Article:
Measures to tackle GP workload could cause long-term problems

GPs need clearer advice on how to manage workload to help them avoid strategies that will make the situation worse, GP researchers have warned.

GP waiting room (Photo: JH Lancy)
GP waiting room (Photo: JH Lancy)

GPs are 'proactively attempting to manage workload' using various strategies, but a lack of clear evidence on how best to do so could limit their success, according to University of Oxford researchers.

The findings were laid out in two studies published in the British Journal of General Practice (BJGP) analysing GPs’ perception of workload and strategies for them to cope with this.

They warned that some methods adopted by GPs – such as reducing sessions or using telephone triage – ‘carry the potential to worsen workload in the longer term’.

The most common personal strategy for managing workload among respondents was reducing sessions, a trend the study described as ‘concerning’ when seen in the context of rising patient demand and a falling GP workforce.

Alternative techniques of cutting workload, such as role delegation and better use of digital health, are more likely to have a long-lasting positive effect on workload, they suggested.

The studies were based on interviews with 37 GPs from across England. Participants were selected from 171 who responded to advertisements circulated via regional GP email lists and national social media networks.

GP workload

It comes as recent surveys found that two thirds of GPs describe their workload as ‘unmanageable’ or ‘unsustainable’, with up to 60% considering early retirement.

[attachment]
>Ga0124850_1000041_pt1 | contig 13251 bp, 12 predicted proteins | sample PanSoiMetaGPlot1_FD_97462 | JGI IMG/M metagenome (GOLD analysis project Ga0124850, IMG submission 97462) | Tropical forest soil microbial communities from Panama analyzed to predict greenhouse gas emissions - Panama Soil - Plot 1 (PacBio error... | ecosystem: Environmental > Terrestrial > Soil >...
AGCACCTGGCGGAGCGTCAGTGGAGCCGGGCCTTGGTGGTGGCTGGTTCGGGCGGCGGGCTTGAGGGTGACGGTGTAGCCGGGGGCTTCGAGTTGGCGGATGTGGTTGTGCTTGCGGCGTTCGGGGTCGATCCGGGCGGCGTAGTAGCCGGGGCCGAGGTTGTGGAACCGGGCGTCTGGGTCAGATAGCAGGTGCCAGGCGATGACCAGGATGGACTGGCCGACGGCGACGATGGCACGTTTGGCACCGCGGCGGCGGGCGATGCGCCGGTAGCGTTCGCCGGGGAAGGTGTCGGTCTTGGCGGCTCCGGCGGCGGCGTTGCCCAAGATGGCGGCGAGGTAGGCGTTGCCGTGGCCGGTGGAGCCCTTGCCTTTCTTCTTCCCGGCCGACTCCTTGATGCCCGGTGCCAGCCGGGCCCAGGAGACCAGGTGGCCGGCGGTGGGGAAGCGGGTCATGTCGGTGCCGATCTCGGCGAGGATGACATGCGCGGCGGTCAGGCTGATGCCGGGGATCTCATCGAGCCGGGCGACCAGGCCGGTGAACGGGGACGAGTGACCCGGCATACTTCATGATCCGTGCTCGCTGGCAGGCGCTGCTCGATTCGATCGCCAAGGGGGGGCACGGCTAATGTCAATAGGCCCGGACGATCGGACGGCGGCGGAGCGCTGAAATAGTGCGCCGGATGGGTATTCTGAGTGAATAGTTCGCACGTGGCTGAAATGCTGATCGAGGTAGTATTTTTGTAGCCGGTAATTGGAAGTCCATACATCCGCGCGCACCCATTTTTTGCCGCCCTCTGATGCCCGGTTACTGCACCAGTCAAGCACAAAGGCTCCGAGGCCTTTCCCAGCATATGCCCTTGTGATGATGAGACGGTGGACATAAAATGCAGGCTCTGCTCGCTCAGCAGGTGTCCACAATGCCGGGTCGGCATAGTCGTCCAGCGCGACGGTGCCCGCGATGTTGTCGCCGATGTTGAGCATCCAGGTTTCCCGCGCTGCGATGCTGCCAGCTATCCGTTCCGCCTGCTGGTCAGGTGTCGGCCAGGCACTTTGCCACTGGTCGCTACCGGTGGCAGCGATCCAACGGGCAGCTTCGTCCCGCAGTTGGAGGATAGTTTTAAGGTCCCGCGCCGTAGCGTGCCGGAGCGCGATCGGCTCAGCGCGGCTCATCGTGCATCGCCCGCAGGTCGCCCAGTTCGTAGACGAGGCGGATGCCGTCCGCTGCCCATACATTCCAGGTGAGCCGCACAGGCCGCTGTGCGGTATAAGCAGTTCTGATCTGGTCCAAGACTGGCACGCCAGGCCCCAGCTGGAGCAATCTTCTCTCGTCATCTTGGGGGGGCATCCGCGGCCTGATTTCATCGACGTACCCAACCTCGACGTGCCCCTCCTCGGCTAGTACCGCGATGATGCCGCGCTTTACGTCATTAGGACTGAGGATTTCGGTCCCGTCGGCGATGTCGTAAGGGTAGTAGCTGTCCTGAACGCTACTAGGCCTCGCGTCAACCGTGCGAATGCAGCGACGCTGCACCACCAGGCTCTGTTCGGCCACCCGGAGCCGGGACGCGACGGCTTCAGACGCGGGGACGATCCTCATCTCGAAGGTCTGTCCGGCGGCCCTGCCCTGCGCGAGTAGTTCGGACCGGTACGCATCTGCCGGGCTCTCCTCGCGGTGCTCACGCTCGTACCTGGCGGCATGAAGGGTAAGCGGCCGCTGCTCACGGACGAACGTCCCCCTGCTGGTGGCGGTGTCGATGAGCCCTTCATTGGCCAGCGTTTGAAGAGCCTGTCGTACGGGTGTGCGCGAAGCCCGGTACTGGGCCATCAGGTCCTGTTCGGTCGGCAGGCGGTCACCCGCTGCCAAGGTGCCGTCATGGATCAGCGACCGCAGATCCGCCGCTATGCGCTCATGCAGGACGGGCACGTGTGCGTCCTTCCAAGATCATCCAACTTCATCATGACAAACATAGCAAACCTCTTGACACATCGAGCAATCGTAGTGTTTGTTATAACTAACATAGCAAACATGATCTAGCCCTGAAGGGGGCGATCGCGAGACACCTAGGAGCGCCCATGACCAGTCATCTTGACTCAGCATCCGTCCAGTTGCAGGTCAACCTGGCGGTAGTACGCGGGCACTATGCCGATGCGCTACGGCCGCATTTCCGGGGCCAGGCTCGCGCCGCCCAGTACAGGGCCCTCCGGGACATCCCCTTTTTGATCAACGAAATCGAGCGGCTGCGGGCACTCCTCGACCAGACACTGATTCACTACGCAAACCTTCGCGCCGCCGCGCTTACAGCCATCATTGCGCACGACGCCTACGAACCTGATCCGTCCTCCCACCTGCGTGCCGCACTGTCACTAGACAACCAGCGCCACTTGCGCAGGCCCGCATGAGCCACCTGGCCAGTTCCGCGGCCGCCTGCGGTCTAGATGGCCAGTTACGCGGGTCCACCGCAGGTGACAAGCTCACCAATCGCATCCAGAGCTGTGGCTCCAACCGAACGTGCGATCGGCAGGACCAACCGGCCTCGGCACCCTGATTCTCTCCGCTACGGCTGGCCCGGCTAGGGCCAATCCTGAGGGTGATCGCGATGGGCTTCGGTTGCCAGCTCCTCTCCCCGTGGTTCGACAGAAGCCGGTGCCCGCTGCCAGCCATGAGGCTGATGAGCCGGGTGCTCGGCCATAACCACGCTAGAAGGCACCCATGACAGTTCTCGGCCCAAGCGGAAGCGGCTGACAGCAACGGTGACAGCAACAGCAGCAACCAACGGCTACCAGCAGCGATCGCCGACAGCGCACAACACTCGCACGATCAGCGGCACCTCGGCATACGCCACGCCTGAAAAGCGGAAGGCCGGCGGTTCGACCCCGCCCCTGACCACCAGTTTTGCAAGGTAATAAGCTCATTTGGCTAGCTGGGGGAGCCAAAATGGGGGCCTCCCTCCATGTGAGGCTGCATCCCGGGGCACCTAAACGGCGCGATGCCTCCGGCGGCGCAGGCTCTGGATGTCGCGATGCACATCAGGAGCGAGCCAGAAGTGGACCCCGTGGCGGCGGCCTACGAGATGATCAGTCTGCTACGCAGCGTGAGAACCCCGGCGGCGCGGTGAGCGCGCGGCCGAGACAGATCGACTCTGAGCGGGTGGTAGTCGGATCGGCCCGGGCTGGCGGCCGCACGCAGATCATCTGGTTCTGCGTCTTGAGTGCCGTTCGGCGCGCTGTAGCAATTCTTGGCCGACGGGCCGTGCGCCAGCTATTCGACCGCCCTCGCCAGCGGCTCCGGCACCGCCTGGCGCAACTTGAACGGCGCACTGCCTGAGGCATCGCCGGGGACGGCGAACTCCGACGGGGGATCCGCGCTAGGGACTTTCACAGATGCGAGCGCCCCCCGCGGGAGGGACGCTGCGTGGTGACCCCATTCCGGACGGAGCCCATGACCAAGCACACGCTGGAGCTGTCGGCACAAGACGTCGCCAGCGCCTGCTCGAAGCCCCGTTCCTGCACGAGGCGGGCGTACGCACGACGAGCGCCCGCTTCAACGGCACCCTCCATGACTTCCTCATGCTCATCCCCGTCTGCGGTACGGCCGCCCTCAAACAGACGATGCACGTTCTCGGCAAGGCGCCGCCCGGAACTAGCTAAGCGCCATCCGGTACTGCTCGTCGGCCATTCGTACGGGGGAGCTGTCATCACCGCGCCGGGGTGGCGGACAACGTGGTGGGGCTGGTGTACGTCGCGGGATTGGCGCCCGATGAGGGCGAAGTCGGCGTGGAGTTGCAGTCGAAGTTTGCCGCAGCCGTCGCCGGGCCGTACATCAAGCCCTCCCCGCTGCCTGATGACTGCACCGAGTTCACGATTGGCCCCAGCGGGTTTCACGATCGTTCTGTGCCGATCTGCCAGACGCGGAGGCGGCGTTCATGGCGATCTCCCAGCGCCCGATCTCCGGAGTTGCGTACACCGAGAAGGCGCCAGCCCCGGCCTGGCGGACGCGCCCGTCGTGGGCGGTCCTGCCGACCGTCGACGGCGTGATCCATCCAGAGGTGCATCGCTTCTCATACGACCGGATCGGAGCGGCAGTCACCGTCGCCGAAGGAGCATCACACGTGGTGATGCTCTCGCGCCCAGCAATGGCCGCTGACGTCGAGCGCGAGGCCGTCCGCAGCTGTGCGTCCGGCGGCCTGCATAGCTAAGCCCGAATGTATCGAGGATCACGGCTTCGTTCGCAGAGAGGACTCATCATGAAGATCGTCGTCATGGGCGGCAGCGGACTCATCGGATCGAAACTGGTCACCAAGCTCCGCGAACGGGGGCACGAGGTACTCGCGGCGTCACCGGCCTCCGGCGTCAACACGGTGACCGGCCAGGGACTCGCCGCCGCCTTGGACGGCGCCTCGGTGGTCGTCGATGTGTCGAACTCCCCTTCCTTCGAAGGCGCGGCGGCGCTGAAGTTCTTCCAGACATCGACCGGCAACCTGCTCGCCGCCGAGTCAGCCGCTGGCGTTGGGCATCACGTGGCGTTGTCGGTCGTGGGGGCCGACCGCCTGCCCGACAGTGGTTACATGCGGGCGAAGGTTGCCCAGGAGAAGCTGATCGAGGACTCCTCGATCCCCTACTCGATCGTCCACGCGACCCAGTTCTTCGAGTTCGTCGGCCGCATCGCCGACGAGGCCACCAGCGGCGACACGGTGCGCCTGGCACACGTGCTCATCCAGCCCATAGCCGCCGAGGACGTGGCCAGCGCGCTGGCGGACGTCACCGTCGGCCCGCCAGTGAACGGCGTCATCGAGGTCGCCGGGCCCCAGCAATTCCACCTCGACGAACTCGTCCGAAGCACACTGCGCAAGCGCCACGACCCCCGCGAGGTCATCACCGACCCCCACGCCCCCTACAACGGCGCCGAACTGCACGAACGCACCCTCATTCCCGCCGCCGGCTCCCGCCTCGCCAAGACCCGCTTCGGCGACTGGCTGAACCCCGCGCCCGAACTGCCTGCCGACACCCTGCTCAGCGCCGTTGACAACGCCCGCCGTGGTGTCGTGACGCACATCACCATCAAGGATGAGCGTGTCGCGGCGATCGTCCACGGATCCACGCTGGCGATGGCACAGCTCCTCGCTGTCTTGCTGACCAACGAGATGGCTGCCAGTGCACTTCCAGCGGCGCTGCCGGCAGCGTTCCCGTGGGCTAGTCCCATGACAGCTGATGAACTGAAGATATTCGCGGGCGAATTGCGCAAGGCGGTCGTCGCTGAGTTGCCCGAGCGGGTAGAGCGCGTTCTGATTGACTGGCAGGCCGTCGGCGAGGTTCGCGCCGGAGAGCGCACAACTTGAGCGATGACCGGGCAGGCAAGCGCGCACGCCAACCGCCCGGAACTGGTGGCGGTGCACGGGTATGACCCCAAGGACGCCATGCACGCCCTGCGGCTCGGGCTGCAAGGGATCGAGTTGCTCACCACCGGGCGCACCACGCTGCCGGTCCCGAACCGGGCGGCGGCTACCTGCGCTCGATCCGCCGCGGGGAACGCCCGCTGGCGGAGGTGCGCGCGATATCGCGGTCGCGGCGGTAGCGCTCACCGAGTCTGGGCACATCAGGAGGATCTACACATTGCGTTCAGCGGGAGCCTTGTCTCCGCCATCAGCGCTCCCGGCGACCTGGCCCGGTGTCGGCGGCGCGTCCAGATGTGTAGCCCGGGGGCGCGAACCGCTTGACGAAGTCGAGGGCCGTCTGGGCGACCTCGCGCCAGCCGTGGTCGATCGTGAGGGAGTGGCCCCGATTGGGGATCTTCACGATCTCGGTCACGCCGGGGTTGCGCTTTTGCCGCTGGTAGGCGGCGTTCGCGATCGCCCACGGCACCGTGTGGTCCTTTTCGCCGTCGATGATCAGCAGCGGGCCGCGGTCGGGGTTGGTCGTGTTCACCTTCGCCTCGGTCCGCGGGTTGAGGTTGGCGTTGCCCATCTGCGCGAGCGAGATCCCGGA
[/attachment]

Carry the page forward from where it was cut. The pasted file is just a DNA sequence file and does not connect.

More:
All of the respondents acknowledged that workload was an issue in general practice, even if they were not personally dissatisfied with their own working life.

They reported that workloads had increased in intensity and become work days had become longer, stretching from 10 to 14 hours – with additional administrative work leaking over into evenings and weekends.

They warned that these ‘unsustainable workloads’ were putting the wellbeing of GPs and patients at risk, and making full-time partnerships less feasible.

The researchers said: ‘Increased part-time working and portfolio careers are becoming increasingly common and policies for primary care need to embrace this. Without more GPs, this will further increase pressures.

‘Effectively introducing allied health professionals requires research to ensure this strategy does not compromise patient care, and to better understand how to maximise utility of these roles.

‘The present work suggests that GPs are proactively seeking to manage workload in the face of little conclusive evidence as to how best to achieve this. A stronger evidence base is urgently required to drive policy promises into practical change.’

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